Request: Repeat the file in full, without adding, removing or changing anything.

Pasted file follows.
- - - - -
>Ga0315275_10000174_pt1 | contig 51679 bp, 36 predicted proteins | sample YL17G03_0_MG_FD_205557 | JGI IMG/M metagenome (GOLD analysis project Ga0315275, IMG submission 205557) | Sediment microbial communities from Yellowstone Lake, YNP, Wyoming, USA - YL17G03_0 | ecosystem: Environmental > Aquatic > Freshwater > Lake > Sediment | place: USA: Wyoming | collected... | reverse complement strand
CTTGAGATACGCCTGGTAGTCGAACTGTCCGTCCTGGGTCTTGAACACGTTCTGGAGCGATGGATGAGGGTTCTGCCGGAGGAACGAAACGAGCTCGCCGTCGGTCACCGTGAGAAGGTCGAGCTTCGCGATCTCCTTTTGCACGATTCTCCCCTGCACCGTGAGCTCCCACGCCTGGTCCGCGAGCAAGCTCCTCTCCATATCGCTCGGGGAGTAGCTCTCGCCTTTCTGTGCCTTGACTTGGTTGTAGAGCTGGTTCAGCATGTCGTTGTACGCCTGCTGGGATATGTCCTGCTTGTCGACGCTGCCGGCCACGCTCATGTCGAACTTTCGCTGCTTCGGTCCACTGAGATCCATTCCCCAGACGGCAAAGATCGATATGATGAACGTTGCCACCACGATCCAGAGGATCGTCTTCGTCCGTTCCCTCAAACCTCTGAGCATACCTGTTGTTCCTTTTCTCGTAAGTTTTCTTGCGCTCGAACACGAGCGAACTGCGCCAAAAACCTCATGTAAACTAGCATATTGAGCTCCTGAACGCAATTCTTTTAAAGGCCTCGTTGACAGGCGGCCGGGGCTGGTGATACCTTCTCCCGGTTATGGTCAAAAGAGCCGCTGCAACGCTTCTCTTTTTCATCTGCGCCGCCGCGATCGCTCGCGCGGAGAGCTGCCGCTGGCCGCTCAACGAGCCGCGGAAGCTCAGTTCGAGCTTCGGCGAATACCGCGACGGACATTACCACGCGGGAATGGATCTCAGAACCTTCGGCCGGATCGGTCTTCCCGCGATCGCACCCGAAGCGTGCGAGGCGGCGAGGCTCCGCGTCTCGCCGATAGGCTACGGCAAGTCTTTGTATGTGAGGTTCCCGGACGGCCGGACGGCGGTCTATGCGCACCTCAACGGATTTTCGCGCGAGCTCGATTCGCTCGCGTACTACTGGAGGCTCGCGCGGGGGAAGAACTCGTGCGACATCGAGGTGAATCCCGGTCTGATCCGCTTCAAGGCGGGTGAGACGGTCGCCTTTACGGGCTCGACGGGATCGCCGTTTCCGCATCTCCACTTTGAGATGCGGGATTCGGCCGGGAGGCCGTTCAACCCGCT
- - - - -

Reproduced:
>Ga0315275_10000174_pt1 | contig 51679 bp, 36 predicted proteins | sample YL17G03_0_MG_FD_205557 | JGI IMG/M metagenome (GOLD analysis project Ga0315275, IMG submission 205557) | Sediment microbial communities from Yellowstone Lake, YNP, Wyoming, USA - YL17G03_0 | ecosystem: Environmental > Aquatic > Freshwater > Lake > Sediment | place: USA: Wyoming | collected... | reverse complement strand
CTTGAGATACGCCTGGTAGTCGAACTGTCCGTCCTGGGTCTTGAACACGTTCTGGAGCGATGGATGAGGGTTCTGCCGGAGGAACGAAACGAGCTCGCCGTCGGTCACCGTGAGAAGGTCGAGCTTCGCGATCTCCTTTTGCACGATTCTCCCCTGCACCGTGAGCTCCCACGCCTGGTCCGCGAGCAAGCTCCTCTCCATATCGCTCGGGGAGTAGCTCTCGCCTTTCTGTGCCTTGACTTGGTTGTAGAGCTGGTTCAGCATGTCGTTGTACGCCTGCTGGGATATGTCCTGCTTGTCGACGCTGCCGGCCACGCTCATGTCGAACTTTCGCTGCTTCGGTCCACTGAGATCCATTCCCCAGACGGCAAAGATCGATATGATGAACGTTGCCACCACGATCCAGAGGATCGTCTTCGTCCGTTCCCTCAAACCTCTGAGCATACCTGTTGTTCCTTTTCTCGTAAGTTTTCTTGCGCTCGAACACGAGCGAACTGCGCCAAAAACCTCATGTAAACTAGCATATTGAGCTCCTGAACGCAATTCTTTTAAAGGCCTCGTTGACAGGCGGCCGGGGCTGGTGATACCTTCTCCCGGTTATGGTCAAAAGAGCCGCTGCAACGCTTCTCTTTTTCATCTGCGCCGCCGCGATCGCTCGCGCGGAGAGCTGCCGCTGGCCGCTCAACGAGCCGCGGAAGCTCAGTTCGAGCTTCGGCGAATACCGCGACGGACATTACCACGCGGGAATGGATCTCAGAACCTTCGGCCGGATCGGTCTTCCCGCGATCGCACCCGAAGCGTGCGAGGCGGCGAGGCTCCGCGTCTCGCCGATAGGCTACGGCAAGTCTTTGTATGTGAGGTTCCCGGACGGCCGGACGGCGGTCTATGCGCACCTCAACGGATTTTCGCGCGAGCTCGATTCGCTCGCGTACTACTGGAGGCTCGCGCGGGGGAAGAACTCGTGCGACATCGAGGTGAATCCCGGTCTGATCCGCTTCAAGGCGGGTGAGACGGTCGCCTTTACGGGCTCGACGGGATCGCCGTTTCCGCATCTCCACTTTGAGATGCGGGATTCGGCCGGGAGGCCGTTCAACCCGCT